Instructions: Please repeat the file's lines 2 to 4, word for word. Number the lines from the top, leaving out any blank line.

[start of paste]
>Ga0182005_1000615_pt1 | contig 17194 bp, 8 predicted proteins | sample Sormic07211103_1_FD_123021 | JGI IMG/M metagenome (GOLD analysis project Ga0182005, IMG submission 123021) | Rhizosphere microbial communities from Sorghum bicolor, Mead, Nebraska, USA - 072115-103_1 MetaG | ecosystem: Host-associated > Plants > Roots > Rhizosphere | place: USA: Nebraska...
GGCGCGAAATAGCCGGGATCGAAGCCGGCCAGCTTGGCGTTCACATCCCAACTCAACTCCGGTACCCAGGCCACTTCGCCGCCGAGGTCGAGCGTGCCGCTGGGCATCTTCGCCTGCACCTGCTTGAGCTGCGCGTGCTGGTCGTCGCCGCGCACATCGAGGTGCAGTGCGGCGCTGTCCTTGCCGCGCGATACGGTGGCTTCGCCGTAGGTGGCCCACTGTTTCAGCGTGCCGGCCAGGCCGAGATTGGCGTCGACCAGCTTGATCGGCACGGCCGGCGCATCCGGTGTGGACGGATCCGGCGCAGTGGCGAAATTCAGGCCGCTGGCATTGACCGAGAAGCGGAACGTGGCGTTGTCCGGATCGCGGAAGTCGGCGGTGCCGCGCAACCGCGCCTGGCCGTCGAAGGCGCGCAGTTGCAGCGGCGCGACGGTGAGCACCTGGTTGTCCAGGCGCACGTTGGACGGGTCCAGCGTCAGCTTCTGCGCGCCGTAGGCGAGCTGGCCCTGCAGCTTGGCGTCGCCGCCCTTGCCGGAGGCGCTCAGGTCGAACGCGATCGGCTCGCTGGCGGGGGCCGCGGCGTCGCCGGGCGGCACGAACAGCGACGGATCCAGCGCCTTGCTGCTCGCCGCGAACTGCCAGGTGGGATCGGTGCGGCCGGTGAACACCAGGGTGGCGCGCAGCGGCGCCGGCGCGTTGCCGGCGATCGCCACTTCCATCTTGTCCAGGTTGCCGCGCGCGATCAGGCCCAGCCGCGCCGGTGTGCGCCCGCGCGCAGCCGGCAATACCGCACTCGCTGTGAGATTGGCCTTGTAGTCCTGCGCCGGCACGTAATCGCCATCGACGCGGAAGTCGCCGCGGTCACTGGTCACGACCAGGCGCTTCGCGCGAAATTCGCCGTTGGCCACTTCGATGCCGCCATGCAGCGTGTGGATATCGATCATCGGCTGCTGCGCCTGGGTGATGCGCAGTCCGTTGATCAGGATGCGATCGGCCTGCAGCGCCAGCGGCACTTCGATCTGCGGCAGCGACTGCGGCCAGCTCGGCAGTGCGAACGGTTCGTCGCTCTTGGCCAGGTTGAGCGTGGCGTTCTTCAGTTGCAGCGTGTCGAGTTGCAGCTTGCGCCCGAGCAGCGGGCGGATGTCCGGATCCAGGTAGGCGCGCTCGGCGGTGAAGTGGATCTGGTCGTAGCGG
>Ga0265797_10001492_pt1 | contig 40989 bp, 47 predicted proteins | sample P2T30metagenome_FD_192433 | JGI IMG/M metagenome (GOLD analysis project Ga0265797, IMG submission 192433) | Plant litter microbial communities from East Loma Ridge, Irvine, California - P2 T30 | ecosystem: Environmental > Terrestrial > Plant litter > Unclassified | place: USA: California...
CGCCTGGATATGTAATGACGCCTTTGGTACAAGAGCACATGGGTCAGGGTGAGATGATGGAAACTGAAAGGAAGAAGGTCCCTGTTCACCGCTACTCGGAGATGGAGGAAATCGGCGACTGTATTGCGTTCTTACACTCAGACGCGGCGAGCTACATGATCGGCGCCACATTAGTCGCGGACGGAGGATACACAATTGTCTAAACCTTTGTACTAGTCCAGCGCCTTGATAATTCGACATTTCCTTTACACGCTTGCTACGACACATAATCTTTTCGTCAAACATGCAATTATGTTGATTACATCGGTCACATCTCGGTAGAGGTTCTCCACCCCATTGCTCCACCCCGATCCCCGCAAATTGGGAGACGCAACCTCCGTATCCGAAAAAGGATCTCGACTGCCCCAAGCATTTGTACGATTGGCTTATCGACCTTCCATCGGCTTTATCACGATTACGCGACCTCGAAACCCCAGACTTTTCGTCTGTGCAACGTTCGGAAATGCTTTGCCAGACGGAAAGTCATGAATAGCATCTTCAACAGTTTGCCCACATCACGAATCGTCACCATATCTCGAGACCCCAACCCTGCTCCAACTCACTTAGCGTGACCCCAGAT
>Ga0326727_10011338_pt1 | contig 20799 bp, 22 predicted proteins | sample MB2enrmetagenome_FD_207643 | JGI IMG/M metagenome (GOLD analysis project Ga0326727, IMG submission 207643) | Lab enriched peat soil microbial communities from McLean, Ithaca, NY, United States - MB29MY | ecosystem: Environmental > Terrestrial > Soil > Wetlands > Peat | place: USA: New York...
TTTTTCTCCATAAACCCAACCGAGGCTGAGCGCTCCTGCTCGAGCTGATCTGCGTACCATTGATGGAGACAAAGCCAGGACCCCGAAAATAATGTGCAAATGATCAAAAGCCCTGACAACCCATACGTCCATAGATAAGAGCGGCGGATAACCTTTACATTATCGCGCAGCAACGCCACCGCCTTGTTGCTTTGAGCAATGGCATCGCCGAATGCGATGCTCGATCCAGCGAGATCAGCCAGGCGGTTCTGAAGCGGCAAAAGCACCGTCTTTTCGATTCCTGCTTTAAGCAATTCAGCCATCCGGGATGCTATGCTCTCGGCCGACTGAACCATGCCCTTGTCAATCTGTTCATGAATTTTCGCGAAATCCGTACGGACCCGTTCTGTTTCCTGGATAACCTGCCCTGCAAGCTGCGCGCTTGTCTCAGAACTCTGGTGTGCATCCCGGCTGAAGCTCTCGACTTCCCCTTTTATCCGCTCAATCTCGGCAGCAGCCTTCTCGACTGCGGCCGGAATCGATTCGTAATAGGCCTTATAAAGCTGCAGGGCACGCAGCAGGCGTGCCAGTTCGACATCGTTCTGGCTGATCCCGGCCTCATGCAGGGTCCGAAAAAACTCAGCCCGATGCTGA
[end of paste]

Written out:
GGCGCGAAATAGCCGGGATCGAAGCCGGCCAGCTTGGCGTTCACATCCCAACTCAACTCCGGTACCCAGGCCACTTCGCCGCCGAGGTCGAGCGTGCCGCTGGGCATCTTCGCCTGCACCTGCTTGAGCTGCGCGTGCTGGTCGTCGCCGCGCACATCGAGGTGCAGTGCGGCGCTGTCCTTGCCGCGCGATACGGTGGCTTCGCCGTAGGTGGCCCACTGTTTCAGCGTGCCGGCCAGGCCGAGATTGGCGTCGACCAGCTTGATCGGCACGGCCGGCGCATCCGGTGTGGACGGATCCGGCGCAGTGGCGAAATTCAGGCCGCTGGCATTGACCGAGAAGCGGAACGTGGCGTTGTCCGGATCGCGGAAGTCGGCGGTGCCGCGCAACCGCGCCTGGCCGTCGAAGGCGCGCAGTTGCAGCGGCGCGACGGTGAGCACCTGGTTGTCCAGGCGCACGTTGGACGGGTCCAGCGTCAGCTTCTGCGCGCCGTAGGCGAGCTGGCCCTGCAGCTTGGCGTCGCCGCCCTTGCCGGAGGCGCTCAGGTCGAACGCGATCGGCTCGCTGGCGGGGGCCGCGGCGTCGCCGGGCGGCACGAACAGCGACGGATCCAGCGCCTTGCTGCTCGCCGCGAACTGCCAGGTGGGATCGGTGCGGCCGGTGAACACCAGGGTGGCGCGCAGCGGCGCCGGCGCGTTGCCGGCGATCGCCACTTCCATCTTGTCCAGGTTGCCGCGCGCGATCAGGCCCAGCCGCGCCGGTGTGCGCCCGCGCGCAGCCGGCAATACCGCACTCGCTGTGAGATTGGCCTTGTAGTCCTGCGCCGGCACGTAATCGCCATCGACGCGGAAGTCGCCGCGGTCACTGGTCACGACCAGGCGCTTCGCGCGAAATTCGCCGTTGGCCACTTCGATGCCGCCATGCAGCGTGTGGATATCGATCATCGGCTGCTGCGCCTGGGTGATGCGCAGTCCGTTGATCAGGATGCGATCGGCCTGCAGCGCCAGCGGCACTTCGATCTGCGGCAGCGACTGCGGCCAGCTCGGCAGTGCGAACGGTTCGTCGCTCTTGGCCAGGTTGAGCGTGGCGTTCTTCAGTTGCAGCGTGTCGAGTTGCAGCTTGCGCCCGAGCAGCGGGCGGATGTCCGGATCCAGGTAGGCGCGCTCGGCGGTGAAGTGGATCTGGTCGTAGCGG
>Ga0265797_10001492_pt1 | contig 40989 bp, 47 predicted proteins | sample P2T30metagenome_FD_192433 | JGI IMG/M metagenome (GOLD analysis project Ga0265797, IMG submission 192433) | Plant litter microbial communities from East Loma Ridge, Irvine, California - P2 T30 | ecosystem: Environmental > Terrestrial > Plant litter > Unclassified | place: USA: California...
CGCCTGGATATGTAATGACGCCTTTGGTACAAGAGCACATGGGTCAGGGTGAGATGATGGAAACTGAAAGGAAGAAGGTCCCTGTTCACCGCTACTCGGAGATGGAGGAAATCGGCGACTGTATTGCGTTCTTACACTCAGACGCGGCGAGCTACATGATCGGCGCCACATTAGTCGCGGACGGAGGATACACAATTGTCTAAACCTTTGTACTAGTCCAGCGCCTTGATAATTCGACATTTCCTTTACACGCTTGCTACGACACATAATCTTTTCGTCAAACATGCAATTATGTTGATTACATCGGTCACATCTCGGTAGAGGTTCTCCACCCCATTGCTCCACCCCGATCCCCGCAAATTGGGAGACGCAACCTCCGTATCCGAAAAAGGATCTCGACTGCCCCAAGCATTTGTACGATTGGCTTATCGACCTTCCATCGGCTTTATCACGATTACGCGACCTCGAAACCCCAGACTTTTCGTCTGTGCAACGTTCGGAAATGCTTTGCCAGACGGAAAGTCATGAATAGCATCTTCAACAGTTTGCCCACATCACGAATCGTCACCATATCTCGAGACCCCAACCCTGCTCCAACTCACTTAGCGTGACCCCAGAT